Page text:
Although I do love the word ‘naked cake’, I think working with buttercream is tremendous fun. Besides all possible decorating fun, buttercream also does a surprisingly amount of hard work in the flavor department. It seems like all the dough, filling and topping melt together in a very pleasant way.
Even though that all sounds very airy, it took me a lot of trial and error before I succesfully made buttercream. In the name of project wedding cake I made and tried different kinds of buttercream (I know, a very special detox program in case you have a big party to look forward to ;)). A very helpful guide was recently published by Food52 and I can only recommend reading this if you’re interesting. If you’re not really up for reading more, I have found us a perfect recipe!
My favorite buttercream turns out to be Italian (or meringue) buttercream. This type of buttercream is made on a basis of egg whites whipped stiff with hot sugar syrup. When the meringue is ready, you gradually add pieces of butter. This way the bulk of your cream is coming from eggs, not from sugar, which makes a less sweet butter cream than for example an all-American buttercream that I have made in the past. The consistency is wonderfully creamy when you have just whipped it, which makes it really easy to cover and pipe a cake. After you put your cake in the fridge this cream does firm up beautifully as well, which is a big plus as it makes it less likely that you will damage or dent your cake.
Due to the emulsion of the egg whites and butter, the process of making Italian Buttercream is a lot like making mayonnaise. Whenever during the process the mixture tends to crumble, you can fix this by either cooling the bowl in an icebath or melting a small portion in the microwave. In case your buttercream doesn’t seem to firm up: just keep mixing it. Helpful clues are to not double portions but rather take the time to make each portion individually (otherwise it might take hours to firm up), and to use a standing mixer (or have someone help you in the process). In case of trouble, I have found this blog post to be very helpful, if not soothing.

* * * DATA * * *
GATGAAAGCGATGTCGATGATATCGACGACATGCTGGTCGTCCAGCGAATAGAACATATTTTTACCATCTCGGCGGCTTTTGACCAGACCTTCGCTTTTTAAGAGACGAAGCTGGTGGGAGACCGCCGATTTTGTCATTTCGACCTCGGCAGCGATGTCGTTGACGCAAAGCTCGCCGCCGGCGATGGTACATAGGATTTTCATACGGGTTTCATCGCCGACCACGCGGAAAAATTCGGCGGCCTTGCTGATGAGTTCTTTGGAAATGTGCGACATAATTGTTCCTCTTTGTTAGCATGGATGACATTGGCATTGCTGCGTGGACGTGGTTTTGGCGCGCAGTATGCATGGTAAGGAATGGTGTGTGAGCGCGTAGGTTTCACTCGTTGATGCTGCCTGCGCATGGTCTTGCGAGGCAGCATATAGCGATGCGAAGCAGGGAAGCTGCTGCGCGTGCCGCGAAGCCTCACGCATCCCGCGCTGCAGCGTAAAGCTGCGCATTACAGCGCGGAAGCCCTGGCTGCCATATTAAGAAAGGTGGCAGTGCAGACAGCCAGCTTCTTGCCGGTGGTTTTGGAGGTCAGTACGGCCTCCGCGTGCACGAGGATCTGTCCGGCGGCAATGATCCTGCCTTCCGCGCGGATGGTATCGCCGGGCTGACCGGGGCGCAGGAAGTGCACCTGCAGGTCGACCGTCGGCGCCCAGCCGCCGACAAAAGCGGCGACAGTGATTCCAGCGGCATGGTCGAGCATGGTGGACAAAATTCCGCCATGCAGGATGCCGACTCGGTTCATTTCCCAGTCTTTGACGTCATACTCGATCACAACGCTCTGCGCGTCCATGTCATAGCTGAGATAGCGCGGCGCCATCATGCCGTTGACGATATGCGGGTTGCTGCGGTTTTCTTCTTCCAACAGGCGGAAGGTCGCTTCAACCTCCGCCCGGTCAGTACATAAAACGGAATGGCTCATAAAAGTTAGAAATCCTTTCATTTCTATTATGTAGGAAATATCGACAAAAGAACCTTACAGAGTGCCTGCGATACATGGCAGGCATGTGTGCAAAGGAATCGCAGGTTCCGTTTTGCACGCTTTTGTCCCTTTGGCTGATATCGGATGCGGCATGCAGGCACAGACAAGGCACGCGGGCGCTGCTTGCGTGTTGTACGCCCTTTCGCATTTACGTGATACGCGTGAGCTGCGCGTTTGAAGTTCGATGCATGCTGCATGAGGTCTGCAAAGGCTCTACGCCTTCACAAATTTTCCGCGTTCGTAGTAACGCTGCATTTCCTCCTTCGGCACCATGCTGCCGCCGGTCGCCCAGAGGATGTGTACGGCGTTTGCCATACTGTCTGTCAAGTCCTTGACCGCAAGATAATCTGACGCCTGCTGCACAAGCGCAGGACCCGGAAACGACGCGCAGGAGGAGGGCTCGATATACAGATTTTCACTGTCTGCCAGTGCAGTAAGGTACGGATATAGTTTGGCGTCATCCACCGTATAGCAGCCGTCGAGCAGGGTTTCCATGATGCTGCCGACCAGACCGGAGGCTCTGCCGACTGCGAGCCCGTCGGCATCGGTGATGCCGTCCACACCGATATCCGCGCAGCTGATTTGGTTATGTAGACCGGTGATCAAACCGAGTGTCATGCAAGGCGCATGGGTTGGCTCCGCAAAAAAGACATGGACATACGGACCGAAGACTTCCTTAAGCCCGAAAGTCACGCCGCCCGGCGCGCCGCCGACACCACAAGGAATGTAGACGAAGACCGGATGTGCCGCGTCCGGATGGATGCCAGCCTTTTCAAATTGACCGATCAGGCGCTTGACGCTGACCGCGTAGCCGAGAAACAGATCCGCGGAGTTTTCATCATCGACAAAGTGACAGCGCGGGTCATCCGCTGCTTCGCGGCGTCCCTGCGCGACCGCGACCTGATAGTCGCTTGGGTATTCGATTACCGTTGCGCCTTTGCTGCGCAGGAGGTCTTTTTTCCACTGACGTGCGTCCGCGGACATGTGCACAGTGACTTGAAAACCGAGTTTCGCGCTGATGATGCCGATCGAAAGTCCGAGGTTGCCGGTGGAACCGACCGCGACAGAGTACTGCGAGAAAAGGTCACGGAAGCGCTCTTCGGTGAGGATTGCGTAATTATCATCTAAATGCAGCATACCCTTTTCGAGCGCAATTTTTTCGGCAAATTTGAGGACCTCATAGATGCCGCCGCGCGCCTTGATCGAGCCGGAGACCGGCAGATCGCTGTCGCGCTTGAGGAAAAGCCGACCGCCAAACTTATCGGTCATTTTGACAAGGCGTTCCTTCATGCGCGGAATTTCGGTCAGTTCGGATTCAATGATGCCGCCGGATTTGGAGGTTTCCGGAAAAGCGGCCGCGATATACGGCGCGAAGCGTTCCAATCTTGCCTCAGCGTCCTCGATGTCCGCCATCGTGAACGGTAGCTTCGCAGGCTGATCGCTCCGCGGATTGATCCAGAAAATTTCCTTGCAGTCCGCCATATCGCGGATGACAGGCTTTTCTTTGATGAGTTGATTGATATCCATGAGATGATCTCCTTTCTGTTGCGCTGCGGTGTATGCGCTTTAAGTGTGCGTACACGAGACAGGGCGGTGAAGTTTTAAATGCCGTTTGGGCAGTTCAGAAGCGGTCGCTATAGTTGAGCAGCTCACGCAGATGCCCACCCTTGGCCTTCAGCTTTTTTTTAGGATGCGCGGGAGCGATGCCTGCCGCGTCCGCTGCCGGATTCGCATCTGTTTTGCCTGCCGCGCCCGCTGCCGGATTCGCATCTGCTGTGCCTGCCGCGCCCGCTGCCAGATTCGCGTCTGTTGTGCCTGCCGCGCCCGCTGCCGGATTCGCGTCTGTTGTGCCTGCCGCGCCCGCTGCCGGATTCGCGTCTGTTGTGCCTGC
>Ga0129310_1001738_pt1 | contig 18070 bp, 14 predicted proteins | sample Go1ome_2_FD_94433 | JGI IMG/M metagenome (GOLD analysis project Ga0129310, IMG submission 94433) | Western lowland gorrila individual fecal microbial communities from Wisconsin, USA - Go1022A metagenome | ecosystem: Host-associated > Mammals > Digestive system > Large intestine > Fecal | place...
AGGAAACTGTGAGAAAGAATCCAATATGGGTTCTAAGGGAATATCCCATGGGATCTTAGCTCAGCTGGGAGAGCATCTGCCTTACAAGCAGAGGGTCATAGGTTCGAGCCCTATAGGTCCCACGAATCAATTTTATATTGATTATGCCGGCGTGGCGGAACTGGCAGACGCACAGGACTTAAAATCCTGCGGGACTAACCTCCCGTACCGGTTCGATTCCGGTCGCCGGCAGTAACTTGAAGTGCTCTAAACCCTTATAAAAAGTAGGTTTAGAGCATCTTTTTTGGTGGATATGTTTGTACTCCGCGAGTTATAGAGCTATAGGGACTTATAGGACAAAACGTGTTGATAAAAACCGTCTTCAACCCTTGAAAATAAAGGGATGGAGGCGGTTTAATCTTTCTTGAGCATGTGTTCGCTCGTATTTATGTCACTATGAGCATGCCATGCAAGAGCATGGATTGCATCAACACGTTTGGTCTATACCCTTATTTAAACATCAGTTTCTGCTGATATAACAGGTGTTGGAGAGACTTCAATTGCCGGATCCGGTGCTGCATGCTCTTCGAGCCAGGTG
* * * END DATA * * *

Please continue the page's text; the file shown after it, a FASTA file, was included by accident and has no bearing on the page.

And in case you have made your buttercream, why not cover it in sprinkles?:)
On a more practical note: a cake covered in sprinkles or fondant will be much easier to transport than a cake that is solely covered in buttercream. This beauty traveled all the way from Frankfurt to Amsterdam (!) and still looked unaffected. View Full Post
I might have casually dropped this on you before, but for real, I am baking our wedding cake (!). We will be getting married in May and I’ve embraced this cake project in the fullest way possible.
My not so hidden agenda is to have as much anticipating fun as possible, especially when this involves me pottering around the kitchen and feeding my friends (test audience sounds even much better!). But honestly I think that if there’s one day that I would like the cake to taste amazing, it will be this day, and I am happy to contribute to that.
After reading Deb Perelman’s wedding cake series, I was convinced that this project would be a good idea. Because yes, it all makes sense. There is no way that a professional bakery can put as much effort into every little detail as you would yourself, due to the fact that they are restricted to their time-efficient processes and profit margins.